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Ethical relativism is the concept that describes the morals and views of individuals in a given society as equally rational. In this regard, rational aspects are determined by what a particular culture determines as right or wrong (Shaw, 2008). Therefore, the concept is based on the fact that reality felt by an individual is bound to the culture or societal beliefs. Hence, any ethical judgment is influenced by the moral values of one’s society. However, there are several implications, in which ethical relativists believe, as the concept bears various unsatisfactory implications.
The first unsatisfactory implication of the ethical relativists is that progression in moral values is undoubtedly impossible. Shaw (2008) articulates that there is no such moral progress as believed by the relativists. This implies that any moral progress must be succeeded by anything regarded as appropriate. Thus, the achievement of anything appropriate/good is influenced by a given set of common standards. The ethical relativists consider any moral progress as retrogressive.
Consider a situation where slavery was considered by most societies to be morally right in the past. The current society considers that having another person as a slave is immoral due to the developments in civilization, exposure, and political stability of several countries. While comparing the two incidences, it is evident that there is only a difference in perception of what slavery is. This is to say that moral values of a given society can either be changed to good or bad depending on what the society considers to be right.
The second unsatisfactory implication is that any individual should not condemn another person’s culture in cases where the personal behaviors are wrong. Considering some situations regarded by a particular society as right, it might be unaccepted practically. For example, a particular society may condemn women holding any leadership positions, which are seen as work for men. In this case, no one should question or condemn this act. If there is the condemnation of other cultures, this act cannot exist in those particular societies that deter women from holding senior positions in businesses or societal leadership.
Thirdly, the most serious unsatisfactory implication is what the ethical relativists regard as unacceptable for any individual to denounce his or her culture. This implies that no one is to question his/her culture regards as moral or immoral. For example, a person does not need to doubt the ethical relativists who hold that the society believes men to be above women. This attribute indicates that even if a woman qualifies to be above a man, it would be disrespectful for an individual who belongs to that society to disregard what the society holds. In this light, it can be seen that such cases are retrogressive.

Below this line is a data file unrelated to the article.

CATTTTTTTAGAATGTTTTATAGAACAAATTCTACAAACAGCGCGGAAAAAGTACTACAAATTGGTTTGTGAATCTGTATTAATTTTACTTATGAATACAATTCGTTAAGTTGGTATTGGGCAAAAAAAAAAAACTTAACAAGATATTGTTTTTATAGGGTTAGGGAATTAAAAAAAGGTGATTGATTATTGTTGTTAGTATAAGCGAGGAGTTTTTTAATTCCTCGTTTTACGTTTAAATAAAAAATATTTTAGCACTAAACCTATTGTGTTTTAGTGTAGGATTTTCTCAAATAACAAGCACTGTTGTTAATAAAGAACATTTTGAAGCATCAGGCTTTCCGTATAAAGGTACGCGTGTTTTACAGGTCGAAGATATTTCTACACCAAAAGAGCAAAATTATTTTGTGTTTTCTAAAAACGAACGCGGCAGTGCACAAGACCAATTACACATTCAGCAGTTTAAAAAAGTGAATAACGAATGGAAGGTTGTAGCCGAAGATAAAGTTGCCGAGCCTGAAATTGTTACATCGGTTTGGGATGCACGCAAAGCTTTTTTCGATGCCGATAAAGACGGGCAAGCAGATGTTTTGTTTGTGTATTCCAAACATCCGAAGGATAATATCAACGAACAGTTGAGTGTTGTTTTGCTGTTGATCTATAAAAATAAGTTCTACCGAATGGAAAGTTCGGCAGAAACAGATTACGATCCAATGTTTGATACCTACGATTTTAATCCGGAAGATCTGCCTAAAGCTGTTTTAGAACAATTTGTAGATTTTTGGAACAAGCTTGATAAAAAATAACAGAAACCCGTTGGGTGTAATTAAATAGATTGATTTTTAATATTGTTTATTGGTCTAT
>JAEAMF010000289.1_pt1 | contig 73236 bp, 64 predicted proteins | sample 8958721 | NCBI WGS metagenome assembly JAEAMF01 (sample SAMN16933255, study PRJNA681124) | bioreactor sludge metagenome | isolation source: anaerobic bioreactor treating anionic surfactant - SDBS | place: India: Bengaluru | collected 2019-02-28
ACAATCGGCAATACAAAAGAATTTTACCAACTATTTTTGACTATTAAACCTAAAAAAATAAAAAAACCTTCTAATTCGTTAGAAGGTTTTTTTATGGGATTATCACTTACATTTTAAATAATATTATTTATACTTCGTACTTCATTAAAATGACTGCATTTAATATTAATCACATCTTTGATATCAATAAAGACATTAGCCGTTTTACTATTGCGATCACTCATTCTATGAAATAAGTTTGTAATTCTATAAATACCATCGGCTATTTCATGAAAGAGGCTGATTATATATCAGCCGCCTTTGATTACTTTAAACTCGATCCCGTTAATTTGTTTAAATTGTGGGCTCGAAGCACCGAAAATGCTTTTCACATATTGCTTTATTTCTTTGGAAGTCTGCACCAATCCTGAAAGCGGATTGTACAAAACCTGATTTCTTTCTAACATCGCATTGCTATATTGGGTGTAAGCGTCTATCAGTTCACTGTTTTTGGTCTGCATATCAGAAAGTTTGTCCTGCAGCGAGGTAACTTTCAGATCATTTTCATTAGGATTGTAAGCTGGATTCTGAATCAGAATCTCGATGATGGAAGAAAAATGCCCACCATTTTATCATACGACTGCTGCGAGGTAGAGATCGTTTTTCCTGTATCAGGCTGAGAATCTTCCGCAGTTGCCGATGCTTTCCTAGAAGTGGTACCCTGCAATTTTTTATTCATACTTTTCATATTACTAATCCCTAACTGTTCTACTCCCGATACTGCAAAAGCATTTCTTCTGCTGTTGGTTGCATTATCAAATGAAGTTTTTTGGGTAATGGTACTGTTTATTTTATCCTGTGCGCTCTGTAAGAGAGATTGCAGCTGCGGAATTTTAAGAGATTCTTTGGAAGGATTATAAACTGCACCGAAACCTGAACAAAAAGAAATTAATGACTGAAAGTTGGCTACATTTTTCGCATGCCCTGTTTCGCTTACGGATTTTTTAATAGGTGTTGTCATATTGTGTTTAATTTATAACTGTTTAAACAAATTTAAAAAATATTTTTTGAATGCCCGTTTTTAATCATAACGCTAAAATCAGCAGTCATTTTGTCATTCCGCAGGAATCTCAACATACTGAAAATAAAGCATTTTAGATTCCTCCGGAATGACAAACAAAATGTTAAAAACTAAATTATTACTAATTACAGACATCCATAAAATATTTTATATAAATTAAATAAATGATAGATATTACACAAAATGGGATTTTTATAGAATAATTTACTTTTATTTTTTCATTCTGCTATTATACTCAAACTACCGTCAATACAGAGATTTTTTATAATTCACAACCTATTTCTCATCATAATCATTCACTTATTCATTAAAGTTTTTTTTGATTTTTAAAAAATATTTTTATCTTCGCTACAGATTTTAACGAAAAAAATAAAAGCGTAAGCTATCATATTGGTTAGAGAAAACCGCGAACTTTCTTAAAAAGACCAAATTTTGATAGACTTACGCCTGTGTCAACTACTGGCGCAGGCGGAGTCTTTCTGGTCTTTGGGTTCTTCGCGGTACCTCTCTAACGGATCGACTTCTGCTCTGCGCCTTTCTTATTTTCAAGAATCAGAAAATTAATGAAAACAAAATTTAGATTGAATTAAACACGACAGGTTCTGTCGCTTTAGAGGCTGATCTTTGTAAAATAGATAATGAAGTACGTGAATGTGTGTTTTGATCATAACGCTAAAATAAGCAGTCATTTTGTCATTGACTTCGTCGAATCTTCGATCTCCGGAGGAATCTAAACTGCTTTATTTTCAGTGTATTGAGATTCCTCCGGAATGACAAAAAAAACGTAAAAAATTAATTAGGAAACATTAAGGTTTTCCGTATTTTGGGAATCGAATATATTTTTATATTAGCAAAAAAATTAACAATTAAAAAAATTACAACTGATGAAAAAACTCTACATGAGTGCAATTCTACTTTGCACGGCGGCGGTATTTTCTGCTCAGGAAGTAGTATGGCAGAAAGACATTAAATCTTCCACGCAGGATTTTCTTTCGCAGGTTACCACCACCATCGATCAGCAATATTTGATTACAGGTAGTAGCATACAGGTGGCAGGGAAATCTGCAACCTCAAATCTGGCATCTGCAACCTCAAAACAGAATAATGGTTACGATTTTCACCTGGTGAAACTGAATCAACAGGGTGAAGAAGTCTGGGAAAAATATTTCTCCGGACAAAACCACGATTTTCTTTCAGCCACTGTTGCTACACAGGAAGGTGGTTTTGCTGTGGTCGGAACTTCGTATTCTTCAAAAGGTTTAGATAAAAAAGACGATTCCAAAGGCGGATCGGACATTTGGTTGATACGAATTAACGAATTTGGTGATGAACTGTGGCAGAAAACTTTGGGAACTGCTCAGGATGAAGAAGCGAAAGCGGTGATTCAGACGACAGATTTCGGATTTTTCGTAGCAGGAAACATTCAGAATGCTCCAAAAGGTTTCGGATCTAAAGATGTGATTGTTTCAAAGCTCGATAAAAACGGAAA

Inquiries Facing Utilitarianism
Utilitarianism, an ethical philosophy, is based on the actions that result in benefits to the majority in any society and encourages various organizations to emphasize ethical policies satisfying the majority (Shaw, 2011). However, there are several inquiries that face this theory.
The first critical inquiry is on if there are actions that may seem wrong even if the implications seem to be good. In as much as utilitarianism is focused on the actions rather than on their course, there are some deeds that are worth critique. It would be morally right not to undertake something as it may result in happiness to the majority (Shaw, 2011). Killing a person because of his or her views would befit the majority in case society hate him or her. However, it would be unjust to the minority affected by the killing, while the majority would celebrate the occasion.
The second inquiry is based on the workability of utilitarianism. Satisfying the majority would be noble. On the contrary, the course of action would be detrimental. The level of happiness may be different, leading to the gearing of the action towards satisfying the majority, which might be questionable. It would not be easy to satisfy the majority as the course of action might be inexact.
The last inquiry is on the determination of justice behind utilitarianism. Since the theory is based on the result, which is the happiness of the majority, the way of achieving happiness is debatable on whether justice was done or not. In a situation where other people’s happiness is sacrificed at the expense of the majority, utilitarianism is regarded to be unjust. Therefore, utilitarianism is only justified if the course of action befits everyone (Shaw, 2011).
In most cases, property rights constrain liberty (Rothbard, 1978). According to the Lockean rights, there are usually aspects of liberty and rights. Libertarians, therefore, emphasize the negative liberties as well as rights which override most definite liberties. In this case, the Lockean rights put it clear that one is at liberty to do anything as long as the second party’s rights are not infringed. In respect to this, the libertarian factor in private property rights is postulated in the Lockean rights. In other occasions, the Lockean rights point that individual’s right should not be forsaken by the negativity of some rights imposed by several states (Rothbard, 1978).
Therefore, the libertarians have a purpose of agitating for physical products of liberty referred to as private property. Conclusively, libertarians express more concerns to private property as supported by Lockean rights.
Rothbard, M. N. (1973). For a new liberty. New York: Macmillan.
Shaw, W. H. (2008). Business ethics (6th ed.). Belmont, Calif.: Thomson Wadsworth.
Shaw, W. H. (2011). Business ethics (7th ed., Student ed.). Boston, MA: Wadsworth/Cengage Learning.